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     The spectra of atoms contain signatures of the chemical elements which are present even in the most distant parts of the Universe. XMM will look for these signatures in the sources which it observes with the CCD's. or the grating spectrograph.

An atomic spectrum

A typical spectrum

Please click on the image for a higher resolution image (please note is is aprroximately 100k in size!)

What are photons?

     The concept of wave-particle duality asserts that all the constituents of matter have both a wave-like nature and a particle-like nature. Light waves have both an electric field and a magnetic field, which oscillate as the wave moves forward. [This is why light is often called electromagnetic radiation.] The energy of the light waves is carried by its particles, the photons. Einstein suggested that if the wave has a frequency v, then the photons would have an energy hv where h = 6.626 x 10-34Js is called PLANCKS CONSTANT. Both the wave and the photons move with the same speed so that they keep in step.
     The colour of visible light is determined by frequency - red light has a lower frequency than blue light. Thus, the photons of red light are smaller than those of blue light.

The photoelectric effect

Using the above apparatus, it can be shown that light is made up from descreet packets of energy called photons.

What happens when atoms radiate light?

     While electrons in an atom are orbiting the nucleus, they do not radiate. However it is possible for the electrons to move from one orbit to a vacant space in another provided that they do it quickly. If they move from a higher orbit to a lower one, the atom must radiate away the energy difference as a photon. Each atom has a set of different orbits or energy states, and each pair of these corresponds to a particular energy difference and so to a particular photon frequency hv. The set of frequencies which an atom can radiate gives it a characteristic signature which allows it to be recognised. This works no matter how far away the atoms are and allows astronomers to determine the elements of the distant stars or galaxies.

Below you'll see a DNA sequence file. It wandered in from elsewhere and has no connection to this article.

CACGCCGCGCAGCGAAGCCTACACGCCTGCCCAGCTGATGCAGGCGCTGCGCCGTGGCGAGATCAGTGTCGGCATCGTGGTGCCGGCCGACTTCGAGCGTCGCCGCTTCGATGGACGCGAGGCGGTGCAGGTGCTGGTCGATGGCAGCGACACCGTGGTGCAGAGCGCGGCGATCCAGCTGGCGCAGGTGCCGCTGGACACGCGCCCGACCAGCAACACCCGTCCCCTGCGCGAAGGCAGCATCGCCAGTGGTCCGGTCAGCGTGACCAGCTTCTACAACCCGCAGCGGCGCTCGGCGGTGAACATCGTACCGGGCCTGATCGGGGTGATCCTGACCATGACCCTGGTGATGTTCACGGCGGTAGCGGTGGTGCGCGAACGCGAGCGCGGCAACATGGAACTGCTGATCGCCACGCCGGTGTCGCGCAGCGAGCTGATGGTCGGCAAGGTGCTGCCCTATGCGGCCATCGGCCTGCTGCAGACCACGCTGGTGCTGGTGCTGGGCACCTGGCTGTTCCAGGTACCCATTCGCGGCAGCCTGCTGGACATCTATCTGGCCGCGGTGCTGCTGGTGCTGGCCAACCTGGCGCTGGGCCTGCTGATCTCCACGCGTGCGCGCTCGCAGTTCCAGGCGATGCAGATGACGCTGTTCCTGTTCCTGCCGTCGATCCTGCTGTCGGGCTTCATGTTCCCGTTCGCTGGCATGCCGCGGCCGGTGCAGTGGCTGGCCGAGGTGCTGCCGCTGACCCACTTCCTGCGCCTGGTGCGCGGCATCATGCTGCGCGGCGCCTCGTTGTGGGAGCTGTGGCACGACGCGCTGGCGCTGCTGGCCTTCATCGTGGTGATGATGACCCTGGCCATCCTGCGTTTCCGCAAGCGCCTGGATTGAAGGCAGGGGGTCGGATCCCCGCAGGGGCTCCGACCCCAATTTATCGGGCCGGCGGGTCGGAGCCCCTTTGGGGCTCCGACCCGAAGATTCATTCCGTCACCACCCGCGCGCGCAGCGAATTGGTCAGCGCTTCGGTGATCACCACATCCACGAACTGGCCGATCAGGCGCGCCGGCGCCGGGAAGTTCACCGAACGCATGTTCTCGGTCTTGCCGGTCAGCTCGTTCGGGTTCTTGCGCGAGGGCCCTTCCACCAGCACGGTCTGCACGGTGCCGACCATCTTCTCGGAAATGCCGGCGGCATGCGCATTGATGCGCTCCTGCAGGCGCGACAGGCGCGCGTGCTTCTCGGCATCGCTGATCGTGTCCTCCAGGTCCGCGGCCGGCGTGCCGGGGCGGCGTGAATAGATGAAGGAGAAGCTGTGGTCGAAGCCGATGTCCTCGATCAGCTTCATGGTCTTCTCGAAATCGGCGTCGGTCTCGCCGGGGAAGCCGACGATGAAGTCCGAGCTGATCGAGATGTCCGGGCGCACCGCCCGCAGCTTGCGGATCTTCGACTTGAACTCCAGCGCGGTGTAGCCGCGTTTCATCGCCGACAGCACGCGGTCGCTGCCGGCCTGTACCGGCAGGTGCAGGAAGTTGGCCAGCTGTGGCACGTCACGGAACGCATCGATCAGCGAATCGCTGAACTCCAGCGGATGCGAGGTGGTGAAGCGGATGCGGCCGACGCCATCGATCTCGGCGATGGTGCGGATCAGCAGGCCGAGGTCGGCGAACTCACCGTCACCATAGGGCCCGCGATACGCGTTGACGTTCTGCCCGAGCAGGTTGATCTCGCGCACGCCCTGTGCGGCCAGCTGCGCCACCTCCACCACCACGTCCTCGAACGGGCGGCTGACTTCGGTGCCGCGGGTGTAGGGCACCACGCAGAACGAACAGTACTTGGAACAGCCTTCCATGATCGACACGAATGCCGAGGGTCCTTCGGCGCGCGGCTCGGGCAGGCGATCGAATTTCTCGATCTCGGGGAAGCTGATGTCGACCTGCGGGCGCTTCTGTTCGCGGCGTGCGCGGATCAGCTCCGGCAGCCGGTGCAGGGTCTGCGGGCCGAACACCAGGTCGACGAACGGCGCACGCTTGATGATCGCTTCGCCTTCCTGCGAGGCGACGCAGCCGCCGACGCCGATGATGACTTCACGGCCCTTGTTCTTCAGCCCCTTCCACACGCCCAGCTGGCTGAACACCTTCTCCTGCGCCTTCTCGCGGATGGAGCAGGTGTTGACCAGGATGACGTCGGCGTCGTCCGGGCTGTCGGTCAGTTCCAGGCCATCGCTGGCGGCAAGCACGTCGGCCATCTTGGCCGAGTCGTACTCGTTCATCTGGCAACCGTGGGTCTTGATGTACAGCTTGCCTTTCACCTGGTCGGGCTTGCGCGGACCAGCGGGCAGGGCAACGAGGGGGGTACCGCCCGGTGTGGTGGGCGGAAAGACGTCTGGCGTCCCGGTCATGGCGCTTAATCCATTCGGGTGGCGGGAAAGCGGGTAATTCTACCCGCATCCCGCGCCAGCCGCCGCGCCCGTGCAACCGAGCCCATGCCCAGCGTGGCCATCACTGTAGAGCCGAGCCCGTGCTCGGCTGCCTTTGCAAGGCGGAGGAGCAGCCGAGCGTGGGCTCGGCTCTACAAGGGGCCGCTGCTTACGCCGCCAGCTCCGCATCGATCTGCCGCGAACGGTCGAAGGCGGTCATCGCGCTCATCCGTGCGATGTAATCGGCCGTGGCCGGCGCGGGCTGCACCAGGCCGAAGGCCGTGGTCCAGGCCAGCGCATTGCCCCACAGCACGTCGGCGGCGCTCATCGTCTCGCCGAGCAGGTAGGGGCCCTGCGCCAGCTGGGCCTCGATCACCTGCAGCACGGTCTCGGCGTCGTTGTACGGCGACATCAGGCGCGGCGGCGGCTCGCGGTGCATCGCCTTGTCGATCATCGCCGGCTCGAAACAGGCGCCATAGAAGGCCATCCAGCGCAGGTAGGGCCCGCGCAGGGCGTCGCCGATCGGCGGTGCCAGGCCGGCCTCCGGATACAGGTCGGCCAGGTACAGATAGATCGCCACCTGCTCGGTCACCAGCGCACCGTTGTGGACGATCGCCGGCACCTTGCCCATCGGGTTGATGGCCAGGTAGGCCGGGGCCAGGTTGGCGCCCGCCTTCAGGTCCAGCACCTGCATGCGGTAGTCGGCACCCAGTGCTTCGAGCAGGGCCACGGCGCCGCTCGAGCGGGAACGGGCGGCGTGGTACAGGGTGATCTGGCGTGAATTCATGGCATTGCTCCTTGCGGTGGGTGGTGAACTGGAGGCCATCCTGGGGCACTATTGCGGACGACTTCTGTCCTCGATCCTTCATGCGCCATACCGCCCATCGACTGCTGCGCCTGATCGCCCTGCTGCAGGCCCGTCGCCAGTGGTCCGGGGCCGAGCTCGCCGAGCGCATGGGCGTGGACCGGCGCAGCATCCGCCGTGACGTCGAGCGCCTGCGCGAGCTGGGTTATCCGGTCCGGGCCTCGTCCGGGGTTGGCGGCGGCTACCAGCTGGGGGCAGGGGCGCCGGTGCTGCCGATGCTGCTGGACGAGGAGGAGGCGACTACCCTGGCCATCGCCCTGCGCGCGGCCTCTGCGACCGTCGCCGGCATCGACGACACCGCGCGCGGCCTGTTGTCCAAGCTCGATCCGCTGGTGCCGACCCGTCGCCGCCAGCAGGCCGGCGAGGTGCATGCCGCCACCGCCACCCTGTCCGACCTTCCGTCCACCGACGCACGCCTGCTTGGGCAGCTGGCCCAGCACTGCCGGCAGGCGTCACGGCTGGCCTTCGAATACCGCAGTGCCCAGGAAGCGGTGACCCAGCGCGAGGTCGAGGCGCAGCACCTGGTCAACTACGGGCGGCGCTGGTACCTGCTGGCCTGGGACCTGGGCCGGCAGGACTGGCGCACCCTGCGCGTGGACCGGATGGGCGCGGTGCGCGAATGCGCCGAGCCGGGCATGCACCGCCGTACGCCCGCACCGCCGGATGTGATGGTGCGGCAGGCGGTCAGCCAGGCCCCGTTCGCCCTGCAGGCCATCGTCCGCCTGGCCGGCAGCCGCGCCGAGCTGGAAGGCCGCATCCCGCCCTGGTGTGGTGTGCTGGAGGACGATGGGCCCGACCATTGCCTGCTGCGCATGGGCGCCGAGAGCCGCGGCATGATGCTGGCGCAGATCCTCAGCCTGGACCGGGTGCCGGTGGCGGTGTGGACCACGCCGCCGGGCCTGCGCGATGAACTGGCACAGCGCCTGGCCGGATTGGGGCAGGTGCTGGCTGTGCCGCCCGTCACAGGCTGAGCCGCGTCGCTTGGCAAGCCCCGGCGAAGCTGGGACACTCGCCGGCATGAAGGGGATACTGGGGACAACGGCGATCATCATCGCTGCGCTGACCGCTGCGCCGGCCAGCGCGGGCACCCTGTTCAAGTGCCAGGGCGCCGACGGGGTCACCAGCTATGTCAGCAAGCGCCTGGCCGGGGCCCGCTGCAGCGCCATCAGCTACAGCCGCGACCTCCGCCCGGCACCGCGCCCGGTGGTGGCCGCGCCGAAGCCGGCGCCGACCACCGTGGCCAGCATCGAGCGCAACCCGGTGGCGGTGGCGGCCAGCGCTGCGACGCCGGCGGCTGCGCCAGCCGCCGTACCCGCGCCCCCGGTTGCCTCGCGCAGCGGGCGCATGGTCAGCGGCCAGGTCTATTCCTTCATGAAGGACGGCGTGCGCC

Does this mean electrons do not interact with electro-magnetic radiation?

     No, but it requires another quirk of quantum mechanics. While electrons are orbiting the nucleus they do not radiate. However, it is possible for the electrons to move from one particular orbit to another (so long as there aren't already too many other electrons in that orbit) if they do it quickly. If they are to move to a higher orbit they must absorb energy and if they are to move to a lower orbit they must lose energy. This energy transfer can happen in different ways such as in collisions with other atoms or electrons but the most interesting mechanism is that which involves light. By absorbing energy from light atoms electrons can move to higher orbits and the atom is said to become excited since it contains more energy than the most stable configuration. Similarly electrons in excited states can fall to a lower orbit and emit radiation. Because only certain electron orbits can exist there are only certain quantities, or QUANTA, of energy that can be exchanged in this way and this gives the radiation from any particular atomic species very specific characteristics. These allow us to determine the type of radiating atom simply by measuring the particular energies of the radiation it is emitting or absorbing. This works no matter how far away the atoms are and is how astronomers determine the elements within distant objects. -->